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January 16th, 2018

To Swim in Stars
by Christopher Walsh, 1/01/2018-1/16/2018

Parts of the universe are thick with light.
Clusters of suns, gravity-bonded
And gravity-bonding,
Hold their swirling worlds and meteors and comets and unaffiliated dust
In what look like endless loops.
In places, planets form.
We finally confirmed that: science proved
That worlds are not an accident of our own sun.
The math of star-forming and planet-forming
Works, it seems, everywhere.
Someday, it may be surprising to find a place where it doesn't.
Rocks can turn to ground, gas can turn to air,
Accreting and coalescing
Into a place where life is possible.
The energy of just one small star
Was enough to create the foundation of Earth.
Conditions in star clusters have their own variables,
Gravity pulling from more close suns than what we have,
Complicating how anything else pulls together,
And yet, pull together, things might.
Look at Pleiades,
The knot of stars Sappho may have gazed at,
And picture a planet within it:
Far younger, millions of years old instead of billions,
Still a molten, rocky riot impossible to stand on
— So be near it, instead —
Look in all directions away from it:
Seems and feels like all the light,
Stark there,
Filtered through wisps of interstellar dust there,
Far older dust, left behind,
Which the cluster is simply passing through.
So much of the light blue-tinged:
More blue, too, than you think there could be,
Almost more blue than you can process,
As well as the all-black of the background beyond those nearest stars.
You see past and through the Pleiades.
You see more, beyond the nearest light.
Cosmically, in relative terms we can only partly understand,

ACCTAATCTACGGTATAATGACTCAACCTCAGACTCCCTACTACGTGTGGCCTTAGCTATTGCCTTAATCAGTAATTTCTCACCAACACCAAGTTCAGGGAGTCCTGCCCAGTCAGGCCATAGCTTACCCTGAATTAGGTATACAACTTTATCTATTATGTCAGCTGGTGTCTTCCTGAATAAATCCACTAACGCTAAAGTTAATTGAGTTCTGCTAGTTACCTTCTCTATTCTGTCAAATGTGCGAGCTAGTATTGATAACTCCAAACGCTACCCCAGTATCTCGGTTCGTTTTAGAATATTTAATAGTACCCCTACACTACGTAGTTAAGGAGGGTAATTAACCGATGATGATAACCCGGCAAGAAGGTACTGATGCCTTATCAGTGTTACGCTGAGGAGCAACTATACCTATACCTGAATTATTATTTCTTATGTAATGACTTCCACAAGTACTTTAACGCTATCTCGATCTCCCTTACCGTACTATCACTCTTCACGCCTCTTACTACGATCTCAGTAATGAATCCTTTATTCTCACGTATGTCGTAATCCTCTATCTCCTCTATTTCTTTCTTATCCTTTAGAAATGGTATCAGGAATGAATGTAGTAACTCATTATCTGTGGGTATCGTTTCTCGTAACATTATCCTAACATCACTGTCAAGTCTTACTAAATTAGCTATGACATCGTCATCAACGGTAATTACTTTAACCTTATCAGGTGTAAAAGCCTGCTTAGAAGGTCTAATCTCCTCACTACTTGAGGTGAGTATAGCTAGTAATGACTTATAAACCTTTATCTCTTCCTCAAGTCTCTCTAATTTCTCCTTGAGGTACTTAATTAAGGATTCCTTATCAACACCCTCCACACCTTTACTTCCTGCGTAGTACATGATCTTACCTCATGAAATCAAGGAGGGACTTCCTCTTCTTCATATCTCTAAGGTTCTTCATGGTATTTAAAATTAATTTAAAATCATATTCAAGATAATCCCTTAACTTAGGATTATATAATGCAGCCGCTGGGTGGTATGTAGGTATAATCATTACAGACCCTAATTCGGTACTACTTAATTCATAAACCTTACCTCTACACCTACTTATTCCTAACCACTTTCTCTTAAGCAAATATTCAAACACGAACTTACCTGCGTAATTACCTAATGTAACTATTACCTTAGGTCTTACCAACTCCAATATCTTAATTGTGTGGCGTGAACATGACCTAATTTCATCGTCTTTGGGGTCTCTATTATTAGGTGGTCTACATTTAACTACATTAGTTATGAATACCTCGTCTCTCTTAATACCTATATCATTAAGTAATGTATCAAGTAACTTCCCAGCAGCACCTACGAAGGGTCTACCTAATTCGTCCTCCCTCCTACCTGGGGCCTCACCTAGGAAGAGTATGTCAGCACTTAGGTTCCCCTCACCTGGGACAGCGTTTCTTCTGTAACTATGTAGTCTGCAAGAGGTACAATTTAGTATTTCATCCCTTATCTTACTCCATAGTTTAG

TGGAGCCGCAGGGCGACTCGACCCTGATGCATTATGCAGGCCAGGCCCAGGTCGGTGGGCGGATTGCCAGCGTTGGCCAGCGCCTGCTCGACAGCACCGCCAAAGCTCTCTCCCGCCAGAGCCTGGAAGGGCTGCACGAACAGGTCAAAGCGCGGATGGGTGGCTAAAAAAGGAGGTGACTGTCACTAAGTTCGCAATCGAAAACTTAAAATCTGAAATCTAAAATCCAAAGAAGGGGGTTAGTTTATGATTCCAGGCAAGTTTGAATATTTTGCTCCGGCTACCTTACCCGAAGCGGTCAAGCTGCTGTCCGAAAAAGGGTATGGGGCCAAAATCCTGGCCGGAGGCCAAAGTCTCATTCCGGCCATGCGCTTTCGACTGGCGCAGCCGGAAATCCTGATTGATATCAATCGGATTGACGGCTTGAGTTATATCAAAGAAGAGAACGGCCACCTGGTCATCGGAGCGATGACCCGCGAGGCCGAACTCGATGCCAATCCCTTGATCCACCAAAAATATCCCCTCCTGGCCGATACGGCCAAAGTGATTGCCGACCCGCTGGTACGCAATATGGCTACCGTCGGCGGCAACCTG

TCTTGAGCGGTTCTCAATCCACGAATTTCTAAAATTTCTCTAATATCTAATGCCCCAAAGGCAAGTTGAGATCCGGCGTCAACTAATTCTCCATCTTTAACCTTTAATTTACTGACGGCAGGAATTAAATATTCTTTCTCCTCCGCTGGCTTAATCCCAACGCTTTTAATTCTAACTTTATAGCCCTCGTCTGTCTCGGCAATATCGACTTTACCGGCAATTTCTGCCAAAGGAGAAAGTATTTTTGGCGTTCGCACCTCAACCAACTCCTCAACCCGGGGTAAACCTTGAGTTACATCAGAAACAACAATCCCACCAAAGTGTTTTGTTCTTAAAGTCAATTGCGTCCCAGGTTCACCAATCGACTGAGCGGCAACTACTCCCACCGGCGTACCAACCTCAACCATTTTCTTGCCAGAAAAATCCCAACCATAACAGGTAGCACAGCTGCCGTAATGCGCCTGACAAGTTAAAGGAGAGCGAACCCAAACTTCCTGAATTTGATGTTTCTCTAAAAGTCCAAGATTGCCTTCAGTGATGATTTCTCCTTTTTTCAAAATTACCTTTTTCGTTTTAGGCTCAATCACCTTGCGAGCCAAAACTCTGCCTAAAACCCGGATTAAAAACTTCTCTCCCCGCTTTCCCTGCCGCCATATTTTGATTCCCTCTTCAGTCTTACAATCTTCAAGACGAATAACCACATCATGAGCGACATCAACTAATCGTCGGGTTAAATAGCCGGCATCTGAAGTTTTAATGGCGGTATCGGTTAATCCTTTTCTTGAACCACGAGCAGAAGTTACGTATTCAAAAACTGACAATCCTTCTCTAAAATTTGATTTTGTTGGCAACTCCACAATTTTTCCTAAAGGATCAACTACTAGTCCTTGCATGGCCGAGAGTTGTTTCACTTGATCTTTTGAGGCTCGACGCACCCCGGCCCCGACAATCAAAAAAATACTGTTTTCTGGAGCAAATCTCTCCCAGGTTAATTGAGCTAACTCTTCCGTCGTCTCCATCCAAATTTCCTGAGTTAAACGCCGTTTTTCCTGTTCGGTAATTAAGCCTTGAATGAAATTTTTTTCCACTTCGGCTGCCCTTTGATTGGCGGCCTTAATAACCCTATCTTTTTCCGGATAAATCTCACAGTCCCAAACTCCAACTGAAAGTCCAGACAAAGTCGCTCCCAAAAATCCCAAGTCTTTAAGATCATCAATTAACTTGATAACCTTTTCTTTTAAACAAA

The cluster won't be there long.
Gravity and tidal forces and simple movement and time
Will pull it apart.
We can understand enough of all this
Through math.
Math, in its way, is beautiful.
Stars end. Clusters end. Galaxies do.
That particular pool of light will end.
Any planets there may just keep going,
Turning rogue,
Growing near as cold as cold can get.
But much light will replace any such lost light.
The end of light will happen
On a near-unimaginable time scale.
The heat-death of the universe: a hell of a thing to think about.
For now, for then,
For future times,
We keep seeing the light:
From near (our sun)
From not far (the Pleiades)
From farther (Andromeda)
From so far we have trouble measuring except in time:
"This light started ten billion years ago," we can sometimes say.
Much of the far future will still be full of light,
Simply light which we'll never see.
The energy of the cosmos
Outlives us all.
Energy is as big as the universe.
And energy brings us light.


After all, they did tell us this:

(That clip? Not Safe For Work. So, so Not Safe For Work.)



I reached the last page of my poetry notebook.

That spiral notebook started out as one I used for work, at the most recent desk job at CLEAResult. When I left that temp assignment, I tore out the work-related pages and had more pages, blank, waiting. A day after I'd ended that job, I started filling the notebook with poems, plus poetry exercises because I later borrowed Stephen Fry's The Ode Less Traveled, his book on writing poetry.

I've said it often these past two years: I'd missed writing poetry. I'm enjoying writing more of it. Last year, I decided that that Composition notebook (the same kind of notebook Patton Oswalt writes in) would be my next poetry notebook. More recently, I wondered what the last poem in the first one would be. It's "To Swim in Stars," which I finished and posted earlier. It seems like a good one to end on — I felt like any short poem I might put on that last page would seem silly right on the heels of the long one — so after I'd put up the poem, I drew a red line down the rest of that last page. Time to move on to the next. There's room for more words there.

Some of the words will be good ones. I am learning.